4. Ignore the temper tantrum
Trying to reason or argue with a teen who is “emotionally flooded” and in the middle of a tantrum is foolish. And it can only escalate the behavior. Again, go back to that toddler. If a tantrum occurred at home, you may have used the ignoring technique. This was probably pretty effective.
If you don’t buy into the tantrum, it is likely to dissipate more quickly. Now, with a teen, once the yelling is over, things will get quiet. But don’t think that the anger has gone away, as it did with your toddler. Your teen will hang on to anger longer, and you need to respect this.
Wait. When your teen is ready, they will come out of their room and perhaps even initiate conversation. Respond, but do not address the tantrum or its cause. Sometimes, your ignoring the behavior will prompt your teen to initiate a conversation about what made them angry.
Maybe it’s a rule that your teen doesn’t agree with (e.g., going to a party without adults present). Don’t second-guess yourself on the rule. You have it for a good reason. But if your teen begins a conversation about it, you will need to calmly reinforce why you have that rule and that you will not compromise on it.
5. Understand the emotional vantage point of your teen
Here’s the thing about most teens. They are self-centered and often feel entitled. Their world at this point is primarily centered around themselves and their wants and needs.
They also feel entitled. Why? Because their parents have been meeting their needs since they were born. Why not now? And while they are still depending on you to meet their wants and needs, they want more freedom. It’s important for you to understand this conflict within your teen, because it is a normal part of growing into adulthood.
Give freedoms where you can, and provide the support they rely on. But do not compromise on the rules and parameters that are important to you.
6. Your teen has stress, too
And this stress will affect your teen’s moods, just as it impacts yours. When things are going well for you, you are in a much better mood. But if you are stressed over any number of things, you become more irritable and prone to anger. Give your teen that same right to feel their feelings.
What they are currently angry about may not be the real cause. It may relate to issues with grades, peers, or a relationship breaking up. If your teen is balking at simple requests or long-standing rules, something else is probably going on.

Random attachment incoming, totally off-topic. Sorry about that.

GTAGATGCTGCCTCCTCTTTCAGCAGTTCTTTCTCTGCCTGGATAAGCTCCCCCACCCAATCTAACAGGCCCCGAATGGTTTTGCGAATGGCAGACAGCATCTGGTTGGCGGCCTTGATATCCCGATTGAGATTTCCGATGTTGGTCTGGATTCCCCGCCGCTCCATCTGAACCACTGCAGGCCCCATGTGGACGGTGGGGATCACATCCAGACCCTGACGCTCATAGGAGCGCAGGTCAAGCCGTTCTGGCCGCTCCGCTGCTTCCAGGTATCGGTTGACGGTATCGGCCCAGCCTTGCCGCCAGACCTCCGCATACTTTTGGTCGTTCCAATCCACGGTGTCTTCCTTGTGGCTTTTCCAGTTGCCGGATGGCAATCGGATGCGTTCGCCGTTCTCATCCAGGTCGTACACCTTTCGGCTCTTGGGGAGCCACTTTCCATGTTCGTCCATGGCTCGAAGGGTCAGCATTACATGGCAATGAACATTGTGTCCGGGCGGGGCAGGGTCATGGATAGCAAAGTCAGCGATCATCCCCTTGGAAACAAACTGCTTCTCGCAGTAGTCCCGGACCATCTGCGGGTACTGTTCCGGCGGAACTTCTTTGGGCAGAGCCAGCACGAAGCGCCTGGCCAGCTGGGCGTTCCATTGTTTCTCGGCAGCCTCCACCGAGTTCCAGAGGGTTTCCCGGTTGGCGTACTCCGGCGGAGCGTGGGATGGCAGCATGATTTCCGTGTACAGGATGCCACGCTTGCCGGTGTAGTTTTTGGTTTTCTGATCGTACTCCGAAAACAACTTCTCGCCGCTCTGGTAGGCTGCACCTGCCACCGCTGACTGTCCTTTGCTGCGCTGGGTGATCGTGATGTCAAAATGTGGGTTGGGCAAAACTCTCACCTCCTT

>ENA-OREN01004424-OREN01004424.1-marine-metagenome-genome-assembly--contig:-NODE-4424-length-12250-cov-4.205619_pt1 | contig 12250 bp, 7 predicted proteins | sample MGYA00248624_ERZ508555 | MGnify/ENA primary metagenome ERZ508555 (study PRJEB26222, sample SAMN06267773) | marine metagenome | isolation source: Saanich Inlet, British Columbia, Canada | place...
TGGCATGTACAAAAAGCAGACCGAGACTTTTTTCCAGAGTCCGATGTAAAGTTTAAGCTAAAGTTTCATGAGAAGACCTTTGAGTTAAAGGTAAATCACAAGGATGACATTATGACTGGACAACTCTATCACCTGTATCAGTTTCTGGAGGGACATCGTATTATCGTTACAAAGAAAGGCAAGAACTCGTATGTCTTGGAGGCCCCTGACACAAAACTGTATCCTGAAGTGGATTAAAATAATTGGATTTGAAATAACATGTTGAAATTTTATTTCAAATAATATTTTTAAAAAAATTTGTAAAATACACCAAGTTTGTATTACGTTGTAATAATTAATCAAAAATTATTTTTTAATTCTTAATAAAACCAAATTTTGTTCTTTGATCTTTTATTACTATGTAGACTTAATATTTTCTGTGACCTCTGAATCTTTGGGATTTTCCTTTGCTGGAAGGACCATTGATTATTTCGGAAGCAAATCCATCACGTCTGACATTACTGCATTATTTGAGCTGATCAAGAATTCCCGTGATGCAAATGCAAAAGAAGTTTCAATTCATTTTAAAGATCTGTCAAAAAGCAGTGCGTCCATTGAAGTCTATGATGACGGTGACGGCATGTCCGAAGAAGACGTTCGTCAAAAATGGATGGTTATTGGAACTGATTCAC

Be patient, don’t relax your rules, and with luck things may even out or your teen may be willing to talk about those stressors. You can even open the conversation by addressing the stressors you are now experiencing (as we mentioned in the first point!). And this may lead to your teen opening up about what is going on and talking through possible solutions
Suppose your teen is overwhelmed by school work—essays, papers, tough homework assignments, all with due dates she feels she cannot meet. See what you can do to assist. If it’s beyond what you can do to assist, you can check to see if their teachers can provide extra help, or you can get a tutor. There are also plenty of online writing and homework services that can help out, such as Top Essay Writing, Khan Academy, or Classy Essay.
If the issue has to do with peers or relationships, try speaking from your own experience and seeing what you can do to help from there.
If your teen is dealing with social anxiety, check out our article here on how to help them overcome social anxiety.
Your teen is going through a process—moving from childhood to adulthood. And temper tantrums are a normal part of that process.
They are simply one way that teens use to advocate for themselves and their independence. Over time, your teen will take cues from you on how to handle issues and conflicts in more adult ways. You have to be the adult here. Remain firm, calm, and supportive, and be certain to reward appropriate behavior whenever you can. And one of the big rewards will be feeling closer to your teen, even through tough times.
How do you deal with a teen temper tantrum? Let us know in the comments below!
About the Author
Erica Sunarjo is a professional writer and editor at Subjecto and Studyker with a Master’s degree in
Marketing and Social Media. She writes thought-provoking articles for publications in a
variety of media. In her free time, she likes to go hiking, travel, and read books.